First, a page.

Up went a big section of white butcher paper each November on the dining room door in our home when I was a child. A piece of yarn holding a colored marker hung right next to the paper. On top were the words, “Thank You, God!” All through the season of Thanksgiving, we were to write on the paper all for which we were thankful. The paper became full of the wonderful things that God had given to us. (Of course, it was always a race to see who could be the first one to write JESUS on the paper!) These were our thank-you prayers to God and a visual of all God’s good gifts to our family.

    One day, I came home from school very sad. Some girls had been quite mean to me. I fell into my mother’s arms, which became sprinkled with my tears. Lovingly, she listened as we slowly walked past the Thank You, God door. When we stopped, she encouraged me to write the names of all those girls on the paper. Then we talked. She helped me find the good in those girls, forgive them, and even be thankful for them. The next day, with the help of the Lord, we all became friends again.

    Unexpectedly, the next week I had to go to the doctor for a tetanus shot. Once again, I was encouraged to write about it on the thankful door. We talked about how to be thankful even in situations we don’t like. Sometimes they are for our good. My learning about thankfulness had just grown deeper still!

    I continue to be thankful for the thankful door and all the talks my parents, siblings, and I had together about being thankful. Whether good or not-so good situations, and even if we will never understand the very sad things, I learned that Christians can be thankful knowing that God has everything in the palm of His hand. Perhaps that is why Paul wrote, “Give thanks in all circumstances; for this is the will of God in Christ Jesus for you” (1 Thessalonians 5:18). It has helped form my attitude of thankfulness to this very day—from the mountaintop pinnacles to the deep valley pits of life.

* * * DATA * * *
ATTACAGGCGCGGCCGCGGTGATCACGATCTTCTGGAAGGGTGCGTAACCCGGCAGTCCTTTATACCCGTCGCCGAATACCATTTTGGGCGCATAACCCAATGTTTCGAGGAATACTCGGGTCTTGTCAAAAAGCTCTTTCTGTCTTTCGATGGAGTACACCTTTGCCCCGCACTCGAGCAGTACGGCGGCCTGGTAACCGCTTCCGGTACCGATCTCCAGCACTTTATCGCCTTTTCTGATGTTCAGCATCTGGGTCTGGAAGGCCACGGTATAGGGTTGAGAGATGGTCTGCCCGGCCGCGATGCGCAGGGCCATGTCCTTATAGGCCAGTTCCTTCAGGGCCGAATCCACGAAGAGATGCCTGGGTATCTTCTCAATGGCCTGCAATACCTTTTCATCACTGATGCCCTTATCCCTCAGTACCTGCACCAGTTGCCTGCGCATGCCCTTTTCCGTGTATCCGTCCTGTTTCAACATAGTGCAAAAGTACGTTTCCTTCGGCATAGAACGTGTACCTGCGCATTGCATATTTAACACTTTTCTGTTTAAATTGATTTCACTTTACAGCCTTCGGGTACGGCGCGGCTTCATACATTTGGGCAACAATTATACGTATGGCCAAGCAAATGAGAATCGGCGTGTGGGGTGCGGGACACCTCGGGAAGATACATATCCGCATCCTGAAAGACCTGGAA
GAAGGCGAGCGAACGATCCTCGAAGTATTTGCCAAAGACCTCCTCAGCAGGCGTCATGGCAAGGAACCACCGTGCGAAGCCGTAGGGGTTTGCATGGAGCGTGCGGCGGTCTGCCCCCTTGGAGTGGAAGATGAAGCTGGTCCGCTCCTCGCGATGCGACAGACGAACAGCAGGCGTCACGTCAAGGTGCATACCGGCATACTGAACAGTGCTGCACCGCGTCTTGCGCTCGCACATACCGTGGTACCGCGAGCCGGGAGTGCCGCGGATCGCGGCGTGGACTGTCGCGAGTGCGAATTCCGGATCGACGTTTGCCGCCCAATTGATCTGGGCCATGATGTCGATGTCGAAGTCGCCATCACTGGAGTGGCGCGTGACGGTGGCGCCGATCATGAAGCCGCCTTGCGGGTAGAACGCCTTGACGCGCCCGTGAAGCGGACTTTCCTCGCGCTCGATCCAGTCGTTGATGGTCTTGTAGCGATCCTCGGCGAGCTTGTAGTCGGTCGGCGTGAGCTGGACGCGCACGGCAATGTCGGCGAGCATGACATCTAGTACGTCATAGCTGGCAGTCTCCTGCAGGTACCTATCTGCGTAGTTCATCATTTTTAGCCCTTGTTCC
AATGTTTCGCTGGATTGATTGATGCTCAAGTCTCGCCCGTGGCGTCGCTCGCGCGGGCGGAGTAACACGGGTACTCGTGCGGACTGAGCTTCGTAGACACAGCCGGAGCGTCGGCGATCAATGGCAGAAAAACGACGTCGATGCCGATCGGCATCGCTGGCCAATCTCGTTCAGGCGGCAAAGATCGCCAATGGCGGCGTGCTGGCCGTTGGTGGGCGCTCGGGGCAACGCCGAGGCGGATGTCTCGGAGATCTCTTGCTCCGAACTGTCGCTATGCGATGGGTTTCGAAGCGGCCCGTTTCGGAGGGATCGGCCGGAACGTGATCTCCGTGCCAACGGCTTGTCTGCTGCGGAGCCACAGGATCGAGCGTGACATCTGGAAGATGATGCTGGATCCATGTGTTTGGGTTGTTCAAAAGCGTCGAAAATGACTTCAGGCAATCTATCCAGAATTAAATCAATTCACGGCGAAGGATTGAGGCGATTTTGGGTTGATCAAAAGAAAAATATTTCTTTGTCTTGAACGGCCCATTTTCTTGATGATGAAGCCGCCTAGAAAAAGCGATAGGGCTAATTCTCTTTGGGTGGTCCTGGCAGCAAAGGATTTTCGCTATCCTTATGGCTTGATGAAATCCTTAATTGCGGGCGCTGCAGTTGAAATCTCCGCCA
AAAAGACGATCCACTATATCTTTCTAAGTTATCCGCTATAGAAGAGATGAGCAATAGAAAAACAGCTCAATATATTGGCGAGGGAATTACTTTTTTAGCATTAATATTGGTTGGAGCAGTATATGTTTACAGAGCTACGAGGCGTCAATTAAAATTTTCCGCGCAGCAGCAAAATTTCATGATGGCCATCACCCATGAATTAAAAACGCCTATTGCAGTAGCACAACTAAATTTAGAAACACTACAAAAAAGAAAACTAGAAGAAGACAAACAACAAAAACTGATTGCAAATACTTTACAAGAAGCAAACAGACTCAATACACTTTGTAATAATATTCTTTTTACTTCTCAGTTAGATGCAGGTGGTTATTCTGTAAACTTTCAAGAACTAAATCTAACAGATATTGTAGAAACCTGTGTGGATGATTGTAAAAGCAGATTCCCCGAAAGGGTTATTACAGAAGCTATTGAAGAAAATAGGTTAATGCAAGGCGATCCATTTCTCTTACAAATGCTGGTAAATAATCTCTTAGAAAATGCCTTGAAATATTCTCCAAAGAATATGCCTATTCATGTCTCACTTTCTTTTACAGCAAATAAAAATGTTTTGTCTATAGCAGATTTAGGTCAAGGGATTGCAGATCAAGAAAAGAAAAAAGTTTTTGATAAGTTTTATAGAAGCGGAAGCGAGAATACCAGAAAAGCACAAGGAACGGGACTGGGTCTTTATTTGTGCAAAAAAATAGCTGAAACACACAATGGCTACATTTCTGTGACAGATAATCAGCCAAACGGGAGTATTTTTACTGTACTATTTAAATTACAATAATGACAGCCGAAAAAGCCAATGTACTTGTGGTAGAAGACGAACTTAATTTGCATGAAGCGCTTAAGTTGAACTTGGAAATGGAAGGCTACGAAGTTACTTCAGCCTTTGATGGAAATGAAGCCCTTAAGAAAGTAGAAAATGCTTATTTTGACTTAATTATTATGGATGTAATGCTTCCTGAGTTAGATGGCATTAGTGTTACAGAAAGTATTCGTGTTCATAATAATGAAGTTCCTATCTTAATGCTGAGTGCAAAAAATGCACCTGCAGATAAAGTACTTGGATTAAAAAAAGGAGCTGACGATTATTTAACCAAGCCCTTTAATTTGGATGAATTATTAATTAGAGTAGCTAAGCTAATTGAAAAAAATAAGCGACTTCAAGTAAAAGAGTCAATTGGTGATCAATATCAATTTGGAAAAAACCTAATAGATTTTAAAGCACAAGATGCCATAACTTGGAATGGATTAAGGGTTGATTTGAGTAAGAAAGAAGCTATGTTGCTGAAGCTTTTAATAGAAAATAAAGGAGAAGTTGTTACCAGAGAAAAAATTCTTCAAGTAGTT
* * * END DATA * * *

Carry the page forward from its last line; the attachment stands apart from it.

How sweet it is when a child is given something and they respond with a thank you. Behind that little voice is someone who has taught the child this polite manner to show appreciation. Most likely, it was their parents, who had been taught the same thing as a child. Manners are important. But a thank you becomes even more valuable when it comes from a grateful heart.

    When we talk to our children about thankfulness and model it, they are given an example of what that looks like and how to do it. They hear the words we use and watch the effort we take to live our lives in thankful attitudes and deeds. All of which give glory to God! Matthew 5:16 reminds us, “In the same way, let your light shine before others, so that they may see your good works and give glory to your Father who is in heaven.” Being thankful and showing thankfulness are both deeds that give glory to God. Being thankful is one way we shine His light that is in us.

    Thankfulness goes beyond being happy or glad about something. It is a condition of an appreciative heart. We can show our children how to be thankful in all circumstances. Then, with the help of the Lord, they, too, can grow up to be thankful all their lives and give glory to God with a grateful heart.

    I invite you to share your story of thankfulness when you were a child, or how you help your children or students today truly have a thankful heart!

     

      Related Posts

      Children’s Ministry Taking Root
      Hope In the Lord When Lutheran Schools Close
      7 Ways to Pray for Parents of Sunday School Children

      Leave a Reply